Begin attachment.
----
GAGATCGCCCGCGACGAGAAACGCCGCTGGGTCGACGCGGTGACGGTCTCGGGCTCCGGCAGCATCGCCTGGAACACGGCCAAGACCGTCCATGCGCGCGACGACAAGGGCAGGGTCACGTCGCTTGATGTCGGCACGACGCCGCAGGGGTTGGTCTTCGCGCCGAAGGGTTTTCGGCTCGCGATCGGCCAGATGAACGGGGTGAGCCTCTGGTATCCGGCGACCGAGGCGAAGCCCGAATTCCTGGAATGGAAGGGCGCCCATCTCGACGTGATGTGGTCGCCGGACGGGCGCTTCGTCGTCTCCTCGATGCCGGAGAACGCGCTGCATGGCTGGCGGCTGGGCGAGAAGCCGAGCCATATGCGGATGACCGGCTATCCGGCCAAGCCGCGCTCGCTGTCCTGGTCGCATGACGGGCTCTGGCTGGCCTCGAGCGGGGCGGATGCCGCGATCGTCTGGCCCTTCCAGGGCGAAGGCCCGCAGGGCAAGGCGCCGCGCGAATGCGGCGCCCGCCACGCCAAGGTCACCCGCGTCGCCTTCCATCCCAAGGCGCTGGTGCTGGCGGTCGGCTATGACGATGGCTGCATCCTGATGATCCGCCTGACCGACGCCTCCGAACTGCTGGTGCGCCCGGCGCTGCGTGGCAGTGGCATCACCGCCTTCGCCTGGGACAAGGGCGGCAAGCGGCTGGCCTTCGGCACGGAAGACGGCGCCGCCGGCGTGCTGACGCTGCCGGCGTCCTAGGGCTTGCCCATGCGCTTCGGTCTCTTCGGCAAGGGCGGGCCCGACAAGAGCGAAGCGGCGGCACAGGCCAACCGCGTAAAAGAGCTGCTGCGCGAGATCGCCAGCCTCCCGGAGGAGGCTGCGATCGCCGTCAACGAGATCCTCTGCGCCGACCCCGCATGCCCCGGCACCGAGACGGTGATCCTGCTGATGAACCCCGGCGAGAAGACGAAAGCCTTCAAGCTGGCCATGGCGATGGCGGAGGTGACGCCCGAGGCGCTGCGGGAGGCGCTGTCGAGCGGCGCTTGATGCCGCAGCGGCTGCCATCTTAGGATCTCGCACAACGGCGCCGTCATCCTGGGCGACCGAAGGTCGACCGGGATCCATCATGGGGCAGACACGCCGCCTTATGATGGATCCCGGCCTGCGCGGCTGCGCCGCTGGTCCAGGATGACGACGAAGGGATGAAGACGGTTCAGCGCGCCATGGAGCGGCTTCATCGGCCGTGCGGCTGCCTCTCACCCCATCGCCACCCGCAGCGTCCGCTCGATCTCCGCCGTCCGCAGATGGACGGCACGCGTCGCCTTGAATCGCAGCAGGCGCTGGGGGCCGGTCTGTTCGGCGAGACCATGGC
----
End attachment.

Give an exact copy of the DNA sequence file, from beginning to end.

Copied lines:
GAGATCGCCCGCGACGAGAAACGCCGCTGGGTCGACGCGGTGACGGTCTCGGGCTCCGGCAGCATCGCCTGGAACACGGCCAAGACCGTCCATGCGCGCGACGACAAGGGCAGGGTCACGTCGCTTGATGTCGGCACGACGCCGCAGGGGTTGGTCTTCGCGCCGAAGGGTTTTCGGCTCGCGATCGGCCAGATGAACGGGGTGAGCCTCTGGTATCCGGCGACCGAGGCGAAGCCCGAATTCCTGGAATGGAAGGGCGCCCATCTCGACGTGATGTGGTCGCCGGACGGGCGCTTCGTCGTCTCCTCGATGCCGGAGAACGCGCTGCATGGCTGGCGGCTGGGCGAGAAGCCGAGCCATATGCGGATGACCGGCTATCCGGCCAAGCCGCGCTCGCTGTCCTGGTCGCATGACGGGCTCTGGCTGGCCTCGAGCGGGGCGGATGCCGCGATCGTCTGGCCCTTCCAGGGCGAAGGCCCGCAGGGCAAGGCGCCGCGCGAATGCGGCGCCCGCCACGCCAAGGTCACCCGCGTCGCCTTCCATCCCAAGGCGCTGGTGCTGGCGGTCGGCTATGACGATGGCTGCATCCTGATGATCCGCCTGACCGACGCCTCCGAACTGCTGGTGCGCCCGGCGCTGCGTGGCAGTGGCATCACCGCCTTCGCCTGGGACAAGGGCGGCAAGCGGCTGGCCTTCGGCACGGAAGACGGCGCCGCCGGCGTGCTGACGCTGCCGGCGTCCTAGGGCTTGCCCATGCGCTTCGGTCTCTTCGGCAAGGGCGGGCCCGACAAGAGCGAAGCGGCGGCACAGGCCAACCGCGTAAAAGAGCTGCTGCGCGAGATCGCCAGCCTCCCGGAGGAGGCTGCGATCGCCGTCAACGAGATCCTCTGCGCCGACCCCGCATGCCCCGGCACCGAGACGGTGATCCTGCTGATGAACCCCGGCGAGAAGACGAAAGCCTTCAAGCTGGCCATGGCGATGGCGGAGGTGACGCCCGAGGCGCTGCGGGAGGCGCTGTCGAGCGGCGCTTGATGCCGCAGCGGCTGCCATCTTAGGATCTCGCACAACGGCGCCGTCATCCTGGGCGACCGAAGGTCGACCGGGATCCATCATGGGGCAGACACGCCGCCTTATGATGGATCCCGGCCTGCGCGGCTGCGCCGCTGGTCCAGGATGACGACGAAGGGATGAAGACGGTTCAGCGCGCCATGGAGCGGCTTCATCGGCCGTGCGGCTGCCTCTCACCCCATCGCCACCCGCAGCGTCCGCTCGATCTCCGCCGTCCGCAGATGGACGGCACGCGTCGCCTTGAATCGCAGCAGGCGCTGGGGGCCGGTCTGTTCGGCGAGACCATGGC